7 tips for raising kids who love to read

7 tips for raising kids who love to read

This post is sponsored by Brightly, a site that helps parents raise kids who want to read.

Some kids fall in love with reading on their own. Some kids need a little push. As a devoted reader myself, it’s just important to me that my kids end up loving to read.

It’s so important, in fact, that I have to be careful about not pushing too much. That’s how I’ve come to hone the 7 tips below.

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Silas is reading Happy Birthday to You! by Dr. Seuss

1. Show them how it’s done.

If you want to raise readers, your kids need to see you reading: not because you have to, but because you choose to. Consider this your permission slip to crash on the couch with a good book. You’re doing it for the kids, am I right?

To make the most of your role model position, opt for paper books over ebooks when your kids are around. This leaves no doubt that it’s not regular old screen time you’re enjoying, but reading time.

2. Be their partner, not their boss.

If you want to raise a kid who loves to read, don’t be their adversary. Don’t make them read books, the same way you make them fold their clothes, or eat their vegetables. Instead, position yourself as their ally: you are in this reading thing together.

Your job isn’t to force them to read because it’s good for them; it’s to help them find the book that will let them fall in love with reading. I can remember the first book that kept me up till 2 a.m., furtively reading under the covers with my flashlight. (It was Emily of New Moon.) My husband didn’t get hooked till he was 17. (His book? The Firm.)

With your help, the kids in your life can find that book sooner rather than later.

reading-books-with-kids-outside-brightly

(What we’re reading: All Four Stars by Tara Dagleish. This got four stars from my kids.)

3. Make reading a family experience.

Books bring people bring together around a common shared experience. So share it! Read aloud to your kids (even if they’re old enough to read on their own). Listen to audiobooks together in the car. Read the same books your kids are reading so you can talk about them together, whether your child is five or fifteen (or, thirty-five, but that’s another post for another day!) You’re fostering a love of reading and you’ll get to have some great conversations with your kids.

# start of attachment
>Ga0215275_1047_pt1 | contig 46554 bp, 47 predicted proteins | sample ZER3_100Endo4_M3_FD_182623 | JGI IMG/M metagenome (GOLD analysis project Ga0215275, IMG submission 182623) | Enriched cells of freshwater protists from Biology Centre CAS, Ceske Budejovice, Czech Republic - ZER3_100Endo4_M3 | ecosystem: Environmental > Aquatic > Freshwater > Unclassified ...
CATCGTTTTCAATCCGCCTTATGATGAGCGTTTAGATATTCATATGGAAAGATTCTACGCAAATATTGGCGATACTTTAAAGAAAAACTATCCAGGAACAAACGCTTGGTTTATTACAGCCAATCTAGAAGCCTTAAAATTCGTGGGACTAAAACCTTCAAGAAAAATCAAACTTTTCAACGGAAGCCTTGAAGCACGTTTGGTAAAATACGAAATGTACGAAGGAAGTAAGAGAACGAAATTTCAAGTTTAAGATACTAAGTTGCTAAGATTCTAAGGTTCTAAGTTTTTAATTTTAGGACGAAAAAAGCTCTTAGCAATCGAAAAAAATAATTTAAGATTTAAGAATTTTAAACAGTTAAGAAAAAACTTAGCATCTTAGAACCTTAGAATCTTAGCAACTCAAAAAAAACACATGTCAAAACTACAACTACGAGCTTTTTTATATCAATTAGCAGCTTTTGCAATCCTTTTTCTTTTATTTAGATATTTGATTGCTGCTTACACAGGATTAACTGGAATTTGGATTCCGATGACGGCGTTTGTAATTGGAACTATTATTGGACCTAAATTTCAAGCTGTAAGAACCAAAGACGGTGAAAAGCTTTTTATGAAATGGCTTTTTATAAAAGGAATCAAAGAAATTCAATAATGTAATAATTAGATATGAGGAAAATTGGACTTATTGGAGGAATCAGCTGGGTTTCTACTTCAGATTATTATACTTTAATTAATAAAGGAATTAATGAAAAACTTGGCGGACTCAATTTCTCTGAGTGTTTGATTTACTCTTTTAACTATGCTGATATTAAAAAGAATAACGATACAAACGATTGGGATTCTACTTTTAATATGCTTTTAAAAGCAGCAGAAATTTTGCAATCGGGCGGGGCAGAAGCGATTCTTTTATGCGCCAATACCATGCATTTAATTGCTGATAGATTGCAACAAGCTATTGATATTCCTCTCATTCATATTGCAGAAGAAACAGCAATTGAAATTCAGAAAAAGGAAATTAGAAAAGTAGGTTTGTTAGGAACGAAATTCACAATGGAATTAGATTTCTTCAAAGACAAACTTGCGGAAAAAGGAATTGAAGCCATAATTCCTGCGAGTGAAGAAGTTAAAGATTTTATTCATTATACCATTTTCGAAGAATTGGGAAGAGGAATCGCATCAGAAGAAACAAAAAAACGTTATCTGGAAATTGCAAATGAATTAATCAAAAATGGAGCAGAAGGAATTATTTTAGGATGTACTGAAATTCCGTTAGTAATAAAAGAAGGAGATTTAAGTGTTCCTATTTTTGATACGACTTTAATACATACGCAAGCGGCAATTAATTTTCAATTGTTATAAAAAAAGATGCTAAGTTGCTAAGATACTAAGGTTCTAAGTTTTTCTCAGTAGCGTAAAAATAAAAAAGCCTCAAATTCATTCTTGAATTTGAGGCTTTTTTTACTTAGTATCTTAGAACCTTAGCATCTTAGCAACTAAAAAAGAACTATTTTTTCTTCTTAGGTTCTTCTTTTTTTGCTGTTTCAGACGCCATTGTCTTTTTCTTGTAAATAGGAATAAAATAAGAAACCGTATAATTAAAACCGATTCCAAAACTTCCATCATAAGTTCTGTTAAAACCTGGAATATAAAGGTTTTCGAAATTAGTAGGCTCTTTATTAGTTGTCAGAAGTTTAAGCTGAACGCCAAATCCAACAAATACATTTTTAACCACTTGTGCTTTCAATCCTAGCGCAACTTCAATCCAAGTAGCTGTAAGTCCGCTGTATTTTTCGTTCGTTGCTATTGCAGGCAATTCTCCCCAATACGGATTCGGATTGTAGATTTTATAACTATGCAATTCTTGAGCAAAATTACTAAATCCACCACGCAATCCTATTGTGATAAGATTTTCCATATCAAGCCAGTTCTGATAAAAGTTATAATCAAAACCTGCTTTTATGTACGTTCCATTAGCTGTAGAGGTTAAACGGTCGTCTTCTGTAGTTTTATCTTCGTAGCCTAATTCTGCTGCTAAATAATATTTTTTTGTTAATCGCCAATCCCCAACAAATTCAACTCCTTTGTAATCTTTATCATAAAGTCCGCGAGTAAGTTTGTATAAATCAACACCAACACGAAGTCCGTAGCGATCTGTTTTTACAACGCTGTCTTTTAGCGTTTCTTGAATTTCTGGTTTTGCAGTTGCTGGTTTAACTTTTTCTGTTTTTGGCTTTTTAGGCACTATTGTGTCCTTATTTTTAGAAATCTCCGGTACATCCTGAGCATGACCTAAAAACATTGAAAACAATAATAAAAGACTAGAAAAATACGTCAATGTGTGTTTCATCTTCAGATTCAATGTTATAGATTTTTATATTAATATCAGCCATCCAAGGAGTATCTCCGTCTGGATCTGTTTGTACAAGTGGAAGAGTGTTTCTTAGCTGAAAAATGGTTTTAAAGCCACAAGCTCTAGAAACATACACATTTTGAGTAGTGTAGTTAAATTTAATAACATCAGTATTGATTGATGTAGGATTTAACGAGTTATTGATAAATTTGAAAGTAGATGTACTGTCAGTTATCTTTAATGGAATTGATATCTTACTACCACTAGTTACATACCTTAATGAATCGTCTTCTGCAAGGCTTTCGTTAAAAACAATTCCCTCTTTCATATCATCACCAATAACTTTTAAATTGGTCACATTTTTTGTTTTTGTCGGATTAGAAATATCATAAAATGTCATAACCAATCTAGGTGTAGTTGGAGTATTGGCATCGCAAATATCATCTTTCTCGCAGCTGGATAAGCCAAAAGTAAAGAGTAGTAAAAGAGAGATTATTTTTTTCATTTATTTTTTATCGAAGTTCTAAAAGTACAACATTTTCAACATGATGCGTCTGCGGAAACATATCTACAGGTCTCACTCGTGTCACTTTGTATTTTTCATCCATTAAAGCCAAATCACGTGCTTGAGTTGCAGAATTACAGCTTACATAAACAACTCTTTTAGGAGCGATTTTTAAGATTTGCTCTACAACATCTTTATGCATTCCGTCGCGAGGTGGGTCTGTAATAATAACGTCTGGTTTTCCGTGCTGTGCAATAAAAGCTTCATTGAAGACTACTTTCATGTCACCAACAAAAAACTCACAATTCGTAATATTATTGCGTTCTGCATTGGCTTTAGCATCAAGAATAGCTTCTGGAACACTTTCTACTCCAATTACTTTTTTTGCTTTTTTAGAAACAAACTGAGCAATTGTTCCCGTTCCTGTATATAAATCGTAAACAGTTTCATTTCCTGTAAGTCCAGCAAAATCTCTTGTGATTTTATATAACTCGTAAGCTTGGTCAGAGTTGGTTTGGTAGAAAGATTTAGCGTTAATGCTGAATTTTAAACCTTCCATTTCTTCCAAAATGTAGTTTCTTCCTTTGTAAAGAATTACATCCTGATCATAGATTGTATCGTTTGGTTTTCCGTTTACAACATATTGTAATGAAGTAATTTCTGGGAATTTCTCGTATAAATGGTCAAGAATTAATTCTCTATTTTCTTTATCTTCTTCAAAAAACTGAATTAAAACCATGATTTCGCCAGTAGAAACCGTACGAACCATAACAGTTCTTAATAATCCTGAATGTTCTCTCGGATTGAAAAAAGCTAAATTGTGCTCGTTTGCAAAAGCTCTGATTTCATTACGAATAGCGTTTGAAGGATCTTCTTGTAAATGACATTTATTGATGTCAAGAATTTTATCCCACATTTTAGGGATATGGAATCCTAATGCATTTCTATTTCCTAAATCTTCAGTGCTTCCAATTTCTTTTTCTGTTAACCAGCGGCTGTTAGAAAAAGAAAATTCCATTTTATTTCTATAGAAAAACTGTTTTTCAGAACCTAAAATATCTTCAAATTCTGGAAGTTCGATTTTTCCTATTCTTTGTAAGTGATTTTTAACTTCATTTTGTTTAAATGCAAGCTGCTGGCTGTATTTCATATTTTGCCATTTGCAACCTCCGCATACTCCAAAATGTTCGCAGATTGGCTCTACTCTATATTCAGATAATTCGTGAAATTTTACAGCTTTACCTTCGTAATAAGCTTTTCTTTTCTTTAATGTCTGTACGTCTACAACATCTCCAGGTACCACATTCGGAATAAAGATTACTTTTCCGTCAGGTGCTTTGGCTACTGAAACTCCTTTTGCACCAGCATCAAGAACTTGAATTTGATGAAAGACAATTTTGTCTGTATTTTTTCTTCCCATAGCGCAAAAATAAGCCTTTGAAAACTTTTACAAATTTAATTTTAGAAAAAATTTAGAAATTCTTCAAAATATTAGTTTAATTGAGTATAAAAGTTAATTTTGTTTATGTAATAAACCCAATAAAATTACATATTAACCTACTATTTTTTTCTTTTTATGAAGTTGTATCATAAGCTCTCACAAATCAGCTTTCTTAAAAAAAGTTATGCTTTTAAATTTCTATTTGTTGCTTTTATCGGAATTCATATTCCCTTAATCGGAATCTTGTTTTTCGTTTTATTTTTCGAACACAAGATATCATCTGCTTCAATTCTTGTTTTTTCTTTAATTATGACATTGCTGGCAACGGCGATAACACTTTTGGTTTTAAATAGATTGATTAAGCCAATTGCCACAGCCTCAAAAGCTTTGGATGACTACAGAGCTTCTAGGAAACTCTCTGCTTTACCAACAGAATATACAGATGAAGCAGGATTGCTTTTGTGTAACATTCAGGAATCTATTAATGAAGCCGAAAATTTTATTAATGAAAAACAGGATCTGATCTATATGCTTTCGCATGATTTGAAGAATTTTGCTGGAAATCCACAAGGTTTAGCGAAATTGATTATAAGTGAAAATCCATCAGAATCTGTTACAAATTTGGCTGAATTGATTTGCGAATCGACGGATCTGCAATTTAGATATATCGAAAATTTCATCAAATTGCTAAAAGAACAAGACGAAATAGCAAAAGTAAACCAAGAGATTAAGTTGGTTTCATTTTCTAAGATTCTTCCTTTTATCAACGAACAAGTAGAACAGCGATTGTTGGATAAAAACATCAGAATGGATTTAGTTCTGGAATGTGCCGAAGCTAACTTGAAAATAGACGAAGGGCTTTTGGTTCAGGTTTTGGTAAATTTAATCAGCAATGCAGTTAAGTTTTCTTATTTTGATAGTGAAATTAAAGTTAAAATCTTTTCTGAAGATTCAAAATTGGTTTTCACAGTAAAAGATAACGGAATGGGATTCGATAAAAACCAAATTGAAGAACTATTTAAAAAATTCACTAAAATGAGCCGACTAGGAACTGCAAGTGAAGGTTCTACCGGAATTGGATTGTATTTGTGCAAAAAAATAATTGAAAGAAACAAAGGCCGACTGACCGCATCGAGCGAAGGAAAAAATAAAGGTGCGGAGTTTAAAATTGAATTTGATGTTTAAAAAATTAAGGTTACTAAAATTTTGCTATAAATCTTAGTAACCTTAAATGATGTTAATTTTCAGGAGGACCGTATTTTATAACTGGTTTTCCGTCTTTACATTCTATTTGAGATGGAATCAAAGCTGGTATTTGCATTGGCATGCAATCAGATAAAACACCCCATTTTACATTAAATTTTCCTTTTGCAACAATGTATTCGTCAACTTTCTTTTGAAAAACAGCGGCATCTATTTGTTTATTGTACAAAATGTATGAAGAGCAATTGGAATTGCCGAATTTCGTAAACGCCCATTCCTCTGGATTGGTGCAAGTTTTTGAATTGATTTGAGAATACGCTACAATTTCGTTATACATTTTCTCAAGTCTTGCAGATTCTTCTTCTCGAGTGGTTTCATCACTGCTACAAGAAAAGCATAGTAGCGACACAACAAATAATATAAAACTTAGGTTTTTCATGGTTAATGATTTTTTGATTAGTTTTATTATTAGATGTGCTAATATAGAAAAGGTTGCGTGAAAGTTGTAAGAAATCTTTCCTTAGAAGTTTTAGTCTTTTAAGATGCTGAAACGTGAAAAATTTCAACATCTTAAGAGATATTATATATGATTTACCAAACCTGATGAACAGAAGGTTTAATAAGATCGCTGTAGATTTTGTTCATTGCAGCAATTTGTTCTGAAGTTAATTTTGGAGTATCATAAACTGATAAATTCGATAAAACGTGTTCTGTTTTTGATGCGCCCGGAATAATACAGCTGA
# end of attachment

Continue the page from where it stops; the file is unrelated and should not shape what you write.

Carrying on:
A few words about reading aloud: make sure that everyone enjoys the stories, including you. Don’t kid yourself that you’re helping your child by reading a book you’re not enjoying. Kids are smart. If you don’t like it, they’ll know, so set it aside and try something else. (Yep, it’s okay to model abandoning a book. Really.)

4. Let them read what they want to read.

You get to read what you want to read. Kids want to read what they want to read, too. When they don’t get to choose, it feels like school—and most kids feel like they have enough school in their lives already. Reading at home should be fun.

Don’t worry too much about whether your kids are reading the right books. If you want them to be readers for the long haul, don’t worry about whether or not they’re reading Quality Literature. Not yet.

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5. Be strategic.

Fill your house with lots of books, in all the crannies and all the nooks. Dr. Seuss was onto something with that advice.

Literacy experts recommend creating a “content-rich environment” to encourage young readers. In other words, make it so your kids can barely turn around without seeing a good book! Keep books they’re already interested in, or that you think they might enjoy, in plain sight wherever your kids hang out.

You don’t have to be pushy—in fact, it’s better if you’re not. Just leave those books where your kids can find them. At my house, this means on the kitchen counter, on the coffee table, by the sofa, on their nightstands, even in the car.

How to find those books you think they’ll enjoy? For in person recommendations, hit up your local library or bookshop will have recommendations. On the internet, great reading lists abound. I’ve shared about my kids favorites right here on Modern Mrs Darcy. I also love the age-specific book recommendations found at Brightly, Read Aloud Revival, and Imagination Soup.